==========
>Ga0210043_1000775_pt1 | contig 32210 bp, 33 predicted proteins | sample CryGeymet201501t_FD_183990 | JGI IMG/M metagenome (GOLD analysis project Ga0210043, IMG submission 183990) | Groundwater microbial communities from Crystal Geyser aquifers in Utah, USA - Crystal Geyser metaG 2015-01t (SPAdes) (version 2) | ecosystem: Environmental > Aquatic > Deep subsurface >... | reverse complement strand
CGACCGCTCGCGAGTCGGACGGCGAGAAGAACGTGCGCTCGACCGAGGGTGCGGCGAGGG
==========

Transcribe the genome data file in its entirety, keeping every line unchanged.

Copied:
>Ga0210043_1000775_pt1 | contig 32210 bp, 33 predicted proteins | sample CryGeymet201501t_FD_183990 | JGI IMG/M metagenome (GOLD analysis project Ga0210043, IMG submission 183990) | Groundwater microbial communities from Crystal Geyser aquifers in Utah, USA - Crystal Geyser metaG 2015-01t (SPAdes) (version 2) | ecosystem: Environmental > Aquatic > Deep subsurface >... | reverse complement strand
CGACCGCTCGCGAGTCGGACGGCGAGAAGAACGTGCGCTCGACCGAGGGTGCGGCGAGGG